What is Shōgayu?
Shōgayu (生姜湯) literally means “ginger hot water” and is a tea made by steeping grated ginger in boiling water. Ginger has long been revered for its medicinal properties in Asia, and drinking Shōgayu was not only a way to warm up during the frigid winters in Japan, but it was also thought to ward off colds. As it turns out ginger is loaded with anti-inflammatories and antioxidants, which may help to explain some of its immune system boosting properties.
Ingredients for Shōgayu
At its simplest, Shōgayu is just ginger, steeped in hot water, but there are many variations, in how the ginger is added to the water as well as what else goes in.
Ginger is the name of the plant whose rhizome we use for cooking. Depending on when it’s harvested, and how it’s cured, the texture and flavor can change. Young ginger which is typically very light in color tends to be very tender and has a milder flavor, while mature ginger becomes more fibrous and pungent. Once it’s harvested, ginger can be cured by drying out the skin, which helps to preserve it. You can tell the difference between cured and uncured ginger by the moisture content of the skin.
I like adding lemon zest when I brew the tea to add the fragrance of the lemon into the elixir. Then I’ll usually squeeze about 1/4 lemon into each mug of Shōgayu as I serve it, but this entirely optional. I used Meyer lemon for this one, but you can experiment with other types of citrus such as yuzu, key limes, or even just ordinary lemons.
This is another optional ingredient, but the honey not only makes this easier to drink, but it’s also thought to be an effective cough suppressant. While none of this research has uncovered the active ingredient here, I like to add honey to my Shōgayu because it balances out the spiciness of the ginger and the tartness of the lemon.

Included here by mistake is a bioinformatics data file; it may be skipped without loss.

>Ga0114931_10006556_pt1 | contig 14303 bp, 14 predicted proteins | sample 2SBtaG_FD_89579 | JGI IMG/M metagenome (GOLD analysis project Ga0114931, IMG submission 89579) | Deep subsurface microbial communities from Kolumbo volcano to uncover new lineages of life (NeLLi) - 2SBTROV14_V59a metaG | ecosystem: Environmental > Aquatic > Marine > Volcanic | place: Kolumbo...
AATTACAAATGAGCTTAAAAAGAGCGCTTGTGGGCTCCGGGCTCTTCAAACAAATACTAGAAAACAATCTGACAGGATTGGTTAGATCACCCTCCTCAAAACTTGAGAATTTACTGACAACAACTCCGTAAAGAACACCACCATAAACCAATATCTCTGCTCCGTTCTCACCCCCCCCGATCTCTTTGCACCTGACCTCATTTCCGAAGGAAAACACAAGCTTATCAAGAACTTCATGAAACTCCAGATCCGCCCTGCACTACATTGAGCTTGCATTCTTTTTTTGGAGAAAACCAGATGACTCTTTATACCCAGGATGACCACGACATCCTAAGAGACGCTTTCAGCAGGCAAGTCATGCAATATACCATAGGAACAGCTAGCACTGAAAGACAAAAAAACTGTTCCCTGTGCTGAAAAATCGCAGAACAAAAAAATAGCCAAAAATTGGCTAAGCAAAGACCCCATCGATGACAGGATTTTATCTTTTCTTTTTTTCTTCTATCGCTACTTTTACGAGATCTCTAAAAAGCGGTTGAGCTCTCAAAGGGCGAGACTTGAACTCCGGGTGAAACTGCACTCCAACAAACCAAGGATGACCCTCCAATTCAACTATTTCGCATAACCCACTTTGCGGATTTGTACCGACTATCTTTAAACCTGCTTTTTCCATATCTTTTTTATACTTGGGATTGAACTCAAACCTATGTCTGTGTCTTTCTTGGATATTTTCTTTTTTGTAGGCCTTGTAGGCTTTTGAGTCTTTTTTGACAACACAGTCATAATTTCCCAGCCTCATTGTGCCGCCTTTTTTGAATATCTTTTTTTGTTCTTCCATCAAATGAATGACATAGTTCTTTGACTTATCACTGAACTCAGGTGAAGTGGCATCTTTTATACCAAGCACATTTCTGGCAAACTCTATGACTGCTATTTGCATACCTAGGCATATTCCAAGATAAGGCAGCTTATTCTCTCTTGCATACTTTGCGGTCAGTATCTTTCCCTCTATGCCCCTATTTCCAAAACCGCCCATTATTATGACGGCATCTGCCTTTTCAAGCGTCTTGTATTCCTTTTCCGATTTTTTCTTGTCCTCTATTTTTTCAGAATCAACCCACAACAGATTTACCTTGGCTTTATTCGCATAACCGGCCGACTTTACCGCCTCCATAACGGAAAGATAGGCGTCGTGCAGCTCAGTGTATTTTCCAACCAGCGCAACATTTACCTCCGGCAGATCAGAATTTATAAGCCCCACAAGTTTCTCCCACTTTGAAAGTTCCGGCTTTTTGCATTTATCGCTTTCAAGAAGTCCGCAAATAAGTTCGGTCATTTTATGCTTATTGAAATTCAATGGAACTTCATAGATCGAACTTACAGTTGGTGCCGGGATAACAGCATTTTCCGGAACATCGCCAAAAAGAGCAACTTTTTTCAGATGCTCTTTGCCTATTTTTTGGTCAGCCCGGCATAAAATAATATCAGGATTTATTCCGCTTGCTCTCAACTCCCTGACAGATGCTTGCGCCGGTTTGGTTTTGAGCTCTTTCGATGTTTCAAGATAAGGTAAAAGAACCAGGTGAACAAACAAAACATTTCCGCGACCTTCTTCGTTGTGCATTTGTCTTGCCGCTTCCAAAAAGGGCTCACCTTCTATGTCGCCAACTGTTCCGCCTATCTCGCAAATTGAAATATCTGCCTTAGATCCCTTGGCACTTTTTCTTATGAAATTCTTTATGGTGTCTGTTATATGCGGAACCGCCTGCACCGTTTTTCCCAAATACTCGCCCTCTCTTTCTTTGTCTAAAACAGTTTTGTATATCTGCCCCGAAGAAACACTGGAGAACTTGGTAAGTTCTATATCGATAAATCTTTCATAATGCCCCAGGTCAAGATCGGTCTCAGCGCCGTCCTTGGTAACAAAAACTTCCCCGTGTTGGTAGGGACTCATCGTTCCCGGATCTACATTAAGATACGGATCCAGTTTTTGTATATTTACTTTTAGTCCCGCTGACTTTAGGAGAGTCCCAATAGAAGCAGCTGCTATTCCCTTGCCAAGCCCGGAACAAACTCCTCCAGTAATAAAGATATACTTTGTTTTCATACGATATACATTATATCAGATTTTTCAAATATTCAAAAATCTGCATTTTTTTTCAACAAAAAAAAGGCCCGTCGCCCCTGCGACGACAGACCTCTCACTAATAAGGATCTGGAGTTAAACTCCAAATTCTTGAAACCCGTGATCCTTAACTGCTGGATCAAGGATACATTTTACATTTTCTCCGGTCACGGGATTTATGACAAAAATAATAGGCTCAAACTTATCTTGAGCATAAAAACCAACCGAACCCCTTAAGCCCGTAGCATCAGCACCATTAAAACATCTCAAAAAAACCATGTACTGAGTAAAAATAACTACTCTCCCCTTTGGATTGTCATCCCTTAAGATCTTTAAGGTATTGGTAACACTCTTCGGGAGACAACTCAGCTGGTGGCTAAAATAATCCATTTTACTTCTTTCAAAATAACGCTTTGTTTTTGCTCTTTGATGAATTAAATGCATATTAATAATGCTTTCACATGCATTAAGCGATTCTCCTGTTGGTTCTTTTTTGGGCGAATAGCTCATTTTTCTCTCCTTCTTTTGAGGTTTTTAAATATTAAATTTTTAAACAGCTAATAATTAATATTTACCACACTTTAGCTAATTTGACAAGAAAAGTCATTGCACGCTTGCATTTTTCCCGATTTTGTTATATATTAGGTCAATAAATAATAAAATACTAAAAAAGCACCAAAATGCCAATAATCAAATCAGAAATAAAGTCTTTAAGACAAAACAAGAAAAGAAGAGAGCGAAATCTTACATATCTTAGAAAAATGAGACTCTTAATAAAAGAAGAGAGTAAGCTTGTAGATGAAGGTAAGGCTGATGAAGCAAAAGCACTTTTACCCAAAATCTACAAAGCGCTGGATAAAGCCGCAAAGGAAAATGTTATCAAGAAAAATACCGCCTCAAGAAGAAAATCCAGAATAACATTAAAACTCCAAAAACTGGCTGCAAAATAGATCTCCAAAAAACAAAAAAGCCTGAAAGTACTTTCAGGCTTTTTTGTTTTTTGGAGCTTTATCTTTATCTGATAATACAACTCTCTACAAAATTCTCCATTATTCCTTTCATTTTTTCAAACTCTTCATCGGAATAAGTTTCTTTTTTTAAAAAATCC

Some people like to add a starch like kudzu when making their Shōgayu. This increases the viscosity of the liquid, which helps it retain heat better. If you do decide to do this, you’ll need to cook the ginger and starch mixture on the stove to thicken it.
There are also some people who add more traditional tea leaves to their ginger tea. Green tea, in particular, is loaded with polyphenols such as Catechin, so if you wanna go nuts with the antioxidants, this is another good option.
How to Make Shōgayu (Ginger Tea)?
Because you’re not going to eat the ginger itself, there’s no need to peel it. That being said, be sure to wash it very well as sometimes there can be dirt lodged between the nodes.
To prepare the ginger for the tea, I like to grate it as it releases the most flavor in the shortest amount of time. If you don’t have a grater, you can chop it finely, but if you go this route, I’d recommend adding a bit extra.
Once you’ve prepared the ginger, all you need to do is steep it in boiling water. My teapot has a built-in filter, so I usually just put it in the teapot and then let it steep for 2 minutes. If you grate the ginger, it doesn’t take that long to get the flavor out of it, but because I add lemon zest, I like to let it steep for a bit longer.
Once it’s ready, you can pour it into whatever container you’re serving the Shōgayu in, and then each person can add lemon juice and honey to taste. My personal favorite ratio is 1/4 lemon and 1 tablespoon of honey for 3/4 cup of ginger tea. This makes it fairly sweet and tart though, so I’d recommend adding a bit at a time the first time you make this to figure out the right balance for you.
lemon (about 1/4 lemon per serving)
Grate the ginger, or use a knife to chop it up finely.
Add the ginger to a teapot, along with some lemon zest.
Add about 3 cups of boiling water to the teapot and let this steep for 2 minutes.
Serve the ginger tea with wedges of lemon and a bowl of honey.